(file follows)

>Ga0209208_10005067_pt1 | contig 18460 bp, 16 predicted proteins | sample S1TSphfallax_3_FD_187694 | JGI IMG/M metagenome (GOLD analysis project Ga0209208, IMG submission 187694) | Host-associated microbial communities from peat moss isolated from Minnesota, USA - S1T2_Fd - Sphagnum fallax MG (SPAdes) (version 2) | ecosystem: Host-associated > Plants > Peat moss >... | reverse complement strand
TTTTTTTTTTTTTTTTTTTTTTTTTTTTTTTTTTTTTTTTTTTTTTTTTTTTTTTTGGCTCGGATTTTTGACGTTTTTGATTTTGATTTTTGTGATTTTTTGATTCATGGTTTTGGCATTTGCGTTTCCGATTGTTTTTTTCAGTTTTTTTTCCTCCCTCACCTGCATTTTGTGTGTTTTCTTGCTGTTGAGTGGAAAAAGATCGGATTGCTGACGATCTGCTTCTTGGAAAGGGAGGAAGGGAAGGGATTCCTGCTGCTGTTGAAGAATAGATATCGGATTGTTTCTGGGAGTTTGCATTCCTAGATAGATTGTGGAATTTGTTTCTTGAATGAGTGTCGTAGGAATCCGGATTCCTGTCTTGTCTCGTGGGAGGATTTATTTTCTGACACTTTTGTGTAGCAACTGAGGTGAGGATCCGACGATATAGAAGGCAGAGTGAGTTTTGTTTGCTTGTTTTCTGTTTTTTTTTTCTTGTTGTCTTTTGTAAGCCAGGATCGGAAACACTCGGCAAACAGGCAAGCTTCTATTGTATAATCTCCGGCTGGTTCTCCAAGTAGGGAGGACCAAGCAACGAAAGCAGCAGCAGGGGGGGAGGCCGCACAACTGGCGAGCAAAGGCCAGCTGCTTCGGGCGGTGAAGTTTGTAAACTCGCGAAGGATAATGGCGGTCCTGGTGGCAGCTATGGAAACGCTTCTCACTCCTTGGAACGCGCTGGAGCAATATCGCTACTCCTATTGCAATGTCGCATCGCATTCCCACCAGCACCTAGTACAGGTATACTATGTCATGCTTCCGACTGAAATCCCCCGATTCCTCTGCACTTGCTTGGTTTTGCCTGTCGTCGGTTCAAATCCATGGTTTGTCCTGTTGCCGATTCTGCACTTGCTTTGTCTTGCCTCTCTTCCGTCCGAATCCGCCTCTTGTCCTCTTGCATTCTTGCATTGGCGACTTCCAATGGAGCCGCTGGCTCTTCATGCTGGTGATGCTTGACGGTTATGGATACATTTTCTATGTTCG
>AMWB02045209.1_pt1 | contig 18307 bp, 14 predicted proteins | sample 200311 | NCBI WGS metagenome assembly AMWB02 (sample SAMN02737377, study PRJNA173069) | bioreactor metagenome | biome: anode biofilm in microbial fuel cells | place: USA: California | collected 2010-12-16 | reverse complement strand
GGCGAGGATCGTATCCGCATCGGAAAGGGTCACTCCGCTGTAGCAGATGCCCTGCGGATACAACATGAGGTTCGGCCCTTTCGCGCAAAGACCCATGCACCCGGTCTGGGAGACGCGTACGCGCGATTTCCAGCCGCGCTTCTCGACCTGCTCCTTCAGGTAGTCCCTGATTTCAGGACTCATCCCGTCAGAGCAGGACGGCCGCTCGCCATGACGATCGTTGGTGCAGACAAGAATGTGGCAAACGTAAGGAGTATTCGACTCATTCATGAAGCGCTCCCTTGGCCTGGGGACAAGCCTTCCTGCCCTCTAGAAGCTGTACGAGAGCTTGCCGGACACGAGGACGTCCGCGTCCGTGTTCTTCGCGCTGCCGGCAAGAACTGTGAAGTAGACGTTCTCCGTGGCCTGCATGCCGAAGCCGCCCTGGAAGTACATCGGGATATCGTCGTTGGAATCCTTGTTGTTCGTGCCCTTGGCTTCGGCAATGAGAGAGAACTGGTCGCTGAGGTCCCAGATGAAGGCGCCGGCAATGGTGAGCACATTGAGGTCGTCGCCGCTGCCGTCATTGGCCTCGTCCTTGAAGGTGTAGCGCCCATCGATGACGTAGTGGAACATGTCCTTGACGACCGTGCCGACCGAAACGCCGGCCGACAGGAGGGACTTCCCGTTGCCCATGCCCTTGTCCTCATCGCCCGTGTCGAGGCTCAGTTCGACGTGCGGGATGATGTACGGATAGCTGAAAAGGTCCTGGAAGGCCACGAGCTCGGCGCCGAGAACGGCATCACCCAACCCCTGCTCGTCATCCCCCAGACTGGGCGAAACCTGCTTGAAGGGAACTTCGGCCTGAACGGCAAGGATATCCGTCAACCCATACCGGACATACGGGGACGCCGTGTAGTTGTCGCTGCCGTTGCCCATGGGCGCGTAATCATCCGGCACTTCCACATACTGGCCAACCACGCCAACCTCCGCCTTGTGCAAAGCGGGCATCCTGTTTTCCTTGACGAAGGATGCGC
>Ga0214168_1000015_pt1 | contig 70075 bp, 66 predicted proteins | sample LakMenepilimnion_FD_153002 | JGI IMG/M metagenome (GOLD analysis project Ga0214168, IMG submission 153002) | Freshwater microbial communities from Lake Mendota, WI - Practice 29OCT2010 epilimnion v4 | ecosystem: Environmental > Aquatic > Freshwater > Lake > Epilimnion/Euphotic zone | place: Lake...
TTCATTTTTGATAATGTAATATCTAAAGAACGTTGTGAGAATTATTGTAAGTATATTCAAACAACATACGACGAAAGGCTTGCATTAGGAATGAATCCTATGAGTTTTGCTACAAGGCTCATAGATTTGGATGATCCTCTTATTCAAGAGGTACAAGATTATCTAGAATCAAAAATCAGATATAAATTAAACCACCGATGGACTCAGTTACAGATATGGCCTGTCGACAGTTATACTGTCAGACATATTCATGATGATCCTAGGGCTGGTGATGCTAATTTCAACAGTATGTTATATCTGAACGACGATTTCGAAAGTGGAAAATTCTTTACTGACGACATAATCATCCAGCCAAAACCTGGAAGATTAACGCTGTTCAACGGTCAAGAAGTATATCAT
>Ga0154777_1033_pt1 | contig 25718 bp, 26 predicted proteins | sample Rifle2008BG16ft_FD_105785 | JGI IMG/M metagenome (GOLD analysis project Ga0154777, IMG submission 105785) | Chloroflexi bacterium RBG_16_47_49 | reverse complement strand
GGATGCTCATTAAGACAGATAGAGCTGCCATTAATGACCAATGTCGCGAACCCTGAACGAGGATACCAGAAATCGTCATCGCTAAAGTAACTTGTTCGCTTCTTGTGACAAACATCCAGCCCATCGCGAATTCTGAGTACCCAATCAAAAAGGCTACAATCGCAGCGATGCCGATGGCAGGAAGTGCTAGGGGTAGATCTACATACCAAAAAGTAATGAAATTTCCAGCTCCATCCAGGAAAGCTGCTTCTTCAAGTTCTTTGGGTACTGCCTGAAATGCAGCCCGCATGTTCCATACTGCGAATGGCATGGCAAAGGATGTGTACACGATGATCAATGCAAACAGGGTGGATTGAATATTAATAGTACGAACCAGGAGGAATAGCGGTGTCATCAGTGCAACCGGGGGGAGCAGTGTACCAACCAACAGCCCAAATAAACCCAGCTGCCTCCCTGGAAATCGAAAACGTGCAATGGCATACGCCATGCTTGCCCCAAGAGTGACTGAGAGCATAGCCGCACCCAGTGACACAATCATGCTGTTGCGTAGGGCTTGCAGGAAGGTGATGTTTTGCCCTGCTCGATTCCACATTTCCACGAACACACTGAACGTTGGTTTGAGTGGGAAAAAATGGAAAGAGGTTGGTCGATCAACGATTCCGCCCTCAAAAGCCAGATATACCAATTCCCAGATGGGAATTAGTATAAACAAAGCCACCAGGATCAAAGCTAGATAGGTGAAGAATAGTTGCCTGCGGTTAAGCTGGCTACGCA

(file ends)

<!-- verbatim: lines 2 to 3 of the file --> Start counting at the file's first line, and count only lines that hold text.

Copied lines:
TTTTTTTTTTTTTTTTTTTTTTTTTTTTTTTTTTTTTTTTTTTTTTTTTTTTTTTTGGCTCGGATTTTTGACGTTTTTGATTTTGATTTTTGTGATTTTTTGATTCATGGTTTTGGCATTTGCGTTTCCGATTGTTTTTTTCAGTTTTTTTTCCTCCCTCACCTGCATTTTGTGTGTTTTCTTGCTGTTGAGTGGAAAAAGATCGGATTGCTGACGATCTGCTTCTTGGAAAGGGAGGAAGGGAAGGGATTCCTGCTGCTGTTGAAGAATAGATATCGGATTGTTTCTGGGAGTTTGCATTCCTAGATAGATTGTGGAATTTGTTTCTTGAATGAGTGTCGTAGGAATCCGGATTCCTGTCTTGTCTCGTGGGAGGATTTATTTTCTGACACTTTTGTGTAGCAACTGAGGTGAGGATCCGACGATATAGAAGGCAGAGTGAGTTTTGTTTGCTTGTTTTCTGTTTTTTTTTTCTTGTTGTCTTTTGTAAGCCAGGATCGGAAACACTCGGCAAACAGGCAAGCTTCTATTGTATAATCTCCGGCTGGTTCTCCAAGTAGGGAGGACCAAGCAACGAAAGCAGCAGCAGGGGGGGAGGCCGCACAACTGGCGAGCAAAGGCCAGCTGCTTCGGGCGGTGAAGTTTGTAAACTCGCGAAGGATAATGGCGGTCCTGGTGGCAGCTATGGAAACGCTTCTCACTCCTTGGAACGCGCTGGAGCAATATCGCTACTCCTATTGCAATGTCGCATCGCATTCCCACCAGCACCTAGTACAGGTATACTATGTCATGCTTCCGACTGAAATCCCCCGATTCCTCTGCACTTGCTTGGTTTTGCCTGTCGTCGGTTCAAATCCATGGTTTGTCCTGTTGCCGATTCTGCACTTGCTTTGTCTTGCCTCTCTTCCGTCCGAATCCGCCTCTTGTCCTCTTGCATTCTTGCATTGGCGACTTCCAATGGAGCCGCTGGCTCTTCATGCTGGTGATGCTTGACGGTTATGGATACATTTTCTATGTTCG
>AMWB02045209.1_pt1 | contig 18307 bp, 14 predicted proteins | sample 200311 | NCBI WGS metagenome assembly AMWB02 (sample SAMN02737377, study PRJNA173069) | bioreactor metagenome | biome: anode biofilm in microbial fuel cells | place: USA: California | collected 2010-12-16 | reverse complement strand